cies of composition. In 1620 he dedicated to IV, who later was known as Akhenaton or

his friend Lope de Vega La Villana de ValIkhnaton. The city was built by Amenophis

lecas) and four years later he stated that he about 1360 B.C. as a new capital of the empire

had written well nigh 300 comedies. He exin place of Thebes after he had abandoned the

celled in the religio-theological dramas of his religion of Ammon for that of Aton. It grew period and also in historic dramas, farces and rapidly but was abandoned upon the death of comédies d'intrigue. He had a penchant for Amenophis, the court returning to Thebes as epigram but was capable of reaching the highits capital and to the worship of Ammon. The

est conceptions and frequently sounded tragic most important ruins are those of the palace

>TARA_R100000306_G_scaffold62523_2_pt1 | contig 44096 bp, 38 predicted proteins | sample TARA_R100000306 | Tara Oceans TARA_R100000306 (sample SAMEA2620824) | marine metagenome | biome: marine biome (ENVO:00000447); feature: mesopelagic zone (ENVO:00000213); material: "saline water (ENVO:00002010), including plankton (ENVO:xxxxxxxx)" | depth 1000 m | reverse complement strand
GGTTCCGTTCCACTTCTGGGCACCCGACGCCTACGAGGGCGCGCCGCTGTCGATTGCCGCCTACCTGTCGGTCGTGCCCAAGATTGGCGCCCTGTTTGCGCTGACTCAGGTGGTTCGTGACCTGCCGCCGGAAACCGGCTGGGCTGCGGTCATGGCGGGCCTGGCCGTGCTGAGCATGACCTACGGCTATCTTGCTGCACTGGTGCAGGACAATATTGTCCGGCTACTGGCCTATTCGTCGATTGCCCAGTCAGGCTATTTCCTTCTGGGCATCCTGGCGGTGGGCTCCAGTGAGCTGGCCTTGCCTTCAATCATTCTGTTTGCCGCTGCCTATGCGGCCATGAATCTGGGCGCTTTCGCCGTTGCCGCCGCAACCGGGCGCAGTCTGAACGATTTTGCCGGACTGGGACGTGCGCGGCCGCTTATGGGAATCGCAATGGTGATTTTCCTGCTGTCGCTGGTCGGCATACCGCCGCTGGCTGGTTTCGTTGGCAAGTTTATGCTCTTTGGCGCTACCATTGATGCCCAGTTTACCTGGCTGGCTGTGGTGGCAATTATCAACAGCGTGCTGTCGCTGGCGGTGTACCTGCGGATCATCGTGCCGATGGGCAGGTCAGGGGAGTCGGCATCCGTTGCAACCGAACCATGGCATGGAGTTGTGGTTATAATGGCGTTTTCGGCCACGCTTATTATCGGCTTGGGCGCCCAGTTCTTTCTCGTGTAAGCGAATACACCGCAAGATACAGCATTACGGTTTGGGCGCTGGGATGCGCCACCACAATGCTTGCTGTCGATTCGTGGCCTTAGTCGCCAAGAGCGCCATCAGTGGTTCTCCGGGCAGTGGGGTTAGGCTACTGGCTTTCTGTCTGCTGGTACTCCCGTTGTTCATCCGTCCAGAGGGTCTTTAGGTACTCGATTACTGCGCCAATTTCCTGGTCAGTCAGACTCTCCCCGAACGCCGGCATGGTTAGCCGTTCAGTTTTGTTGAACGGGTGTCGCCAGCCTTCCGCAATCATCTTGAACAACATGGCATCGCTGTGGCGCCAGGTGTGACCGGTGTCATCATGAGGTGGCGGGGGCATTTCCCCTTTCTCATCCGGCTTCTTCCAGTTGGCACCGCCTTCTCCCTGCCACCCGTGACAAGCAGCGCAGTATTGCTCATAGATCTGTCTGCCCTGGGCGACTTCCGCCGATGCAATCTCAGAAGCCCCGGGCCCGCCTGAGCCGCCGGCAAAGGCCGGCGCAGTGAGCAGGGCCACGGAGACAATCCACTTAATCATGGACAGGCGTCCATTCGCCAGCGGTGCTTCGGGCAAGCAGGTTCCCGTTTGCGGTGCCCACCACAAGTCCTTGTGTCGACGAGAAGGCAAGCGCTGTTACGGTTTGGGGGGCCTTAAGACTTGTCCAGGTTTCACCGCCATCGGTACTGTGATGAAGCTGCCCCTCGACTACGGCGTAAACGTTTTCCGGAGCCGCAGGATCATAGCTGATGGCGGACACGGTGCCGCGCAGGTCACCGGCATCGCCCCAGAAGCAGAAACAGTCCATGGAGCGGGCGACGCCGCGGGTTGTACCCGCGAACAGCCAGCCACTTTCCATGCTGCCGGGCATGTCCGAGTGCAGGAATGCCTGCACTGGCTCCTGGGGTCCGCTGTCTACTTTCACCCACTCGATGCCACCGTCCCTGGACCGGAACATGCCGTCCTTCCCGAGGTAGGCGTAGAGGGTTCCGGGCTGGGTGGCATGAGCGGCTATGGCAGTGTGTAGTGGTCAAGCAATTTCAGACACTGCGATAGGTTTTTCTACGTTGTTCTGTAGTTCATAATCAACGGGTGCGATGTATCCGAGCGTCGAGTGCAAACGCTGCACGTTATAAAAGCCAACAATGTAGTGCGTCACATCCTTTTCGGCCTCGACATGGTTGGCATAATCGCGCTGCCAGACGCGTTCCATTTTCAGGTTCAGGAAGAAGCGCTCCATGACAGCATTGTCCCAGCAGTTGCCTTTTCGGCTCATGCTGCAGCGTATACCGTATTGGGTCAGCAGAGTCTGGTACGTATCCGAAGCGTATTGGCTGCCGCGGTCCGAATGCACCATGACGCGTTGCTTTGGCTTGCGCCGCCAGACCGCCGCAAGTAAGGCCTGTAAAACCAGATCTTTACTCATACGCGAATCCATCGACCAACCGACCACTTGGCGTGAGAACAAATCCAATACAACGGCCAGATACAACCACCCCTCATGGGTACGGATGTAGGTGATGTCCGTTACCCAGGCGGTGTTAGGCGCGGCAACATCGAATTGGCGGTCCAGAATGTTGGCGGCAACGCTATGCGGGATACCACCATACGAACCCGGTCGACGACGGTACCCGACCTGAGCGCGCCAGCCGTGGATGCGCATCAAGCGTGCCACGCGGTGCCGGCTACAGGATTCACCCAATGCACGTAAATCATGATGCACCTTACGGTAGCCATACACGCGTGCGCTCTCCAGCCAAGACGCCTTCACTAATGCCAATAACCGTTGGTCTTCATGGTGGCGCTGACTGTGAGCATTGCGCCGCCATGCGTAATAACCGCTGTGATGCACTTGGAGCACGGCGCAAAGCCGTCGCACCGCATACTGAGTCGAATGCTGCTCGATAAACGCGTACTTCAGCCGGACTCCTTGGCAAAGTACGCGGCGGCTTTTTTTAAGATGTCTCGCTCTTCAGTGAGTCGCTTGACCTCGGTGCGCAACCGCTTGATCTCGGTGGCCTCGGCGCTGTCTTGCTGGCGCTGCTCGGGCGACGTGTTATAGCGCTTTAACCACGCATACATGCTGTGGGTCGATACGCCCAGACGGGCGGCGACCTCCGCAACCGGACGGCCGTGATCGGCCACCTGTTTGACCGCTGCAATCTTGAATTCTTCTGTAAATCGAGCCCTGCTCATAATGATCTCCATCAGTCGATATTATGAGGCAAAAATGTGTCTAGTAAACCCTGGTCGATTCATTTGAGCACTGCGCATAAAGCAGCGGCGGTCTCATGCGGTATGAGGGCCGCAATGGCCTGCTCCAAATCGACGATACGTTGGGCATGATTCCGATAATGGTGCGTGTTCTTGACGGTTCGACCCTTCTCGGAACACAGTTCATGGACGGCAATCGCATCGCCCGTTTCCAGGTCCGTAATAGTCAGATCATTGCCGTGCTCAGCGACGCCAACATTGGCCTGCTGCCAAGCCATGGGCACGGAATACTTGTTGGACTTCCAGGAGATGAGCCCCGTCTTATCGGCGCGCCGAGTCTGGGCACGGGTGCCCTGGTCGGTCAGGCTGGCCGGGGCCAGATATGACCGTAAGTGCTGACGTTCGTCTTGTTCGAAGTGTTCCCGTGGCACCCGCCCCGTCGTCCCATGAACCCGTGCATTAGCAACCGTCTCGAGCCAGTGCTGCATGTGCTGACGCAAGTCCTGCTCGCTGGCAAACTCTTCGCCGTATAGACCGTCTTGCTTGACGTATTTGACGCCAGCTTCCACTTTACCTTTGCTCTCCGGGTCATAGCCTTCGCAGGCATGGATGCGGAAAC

depths. Some of his works are equal to Caland the House of Rolls, and there are remains deron's or Lope's best and in recent years of the temple. About 300 clay tablets contain

critics have begun to do him full justice. An ing valuable records of the time of Amenophis eloquent proof of his merit is that some of his and his father were discovered in the House

works have been attributed for centuries to of Rolls in 1887. To the northeast and to the Lope or to Calderon. Such was the case of south of the ruined city are tombs hewn in the Ei Burlador de Sevilla y Convidado de sides of the hills which abound in sculptured

Piedra,' an admirable scenic portrayal of the scenes picturing mainly the worship of the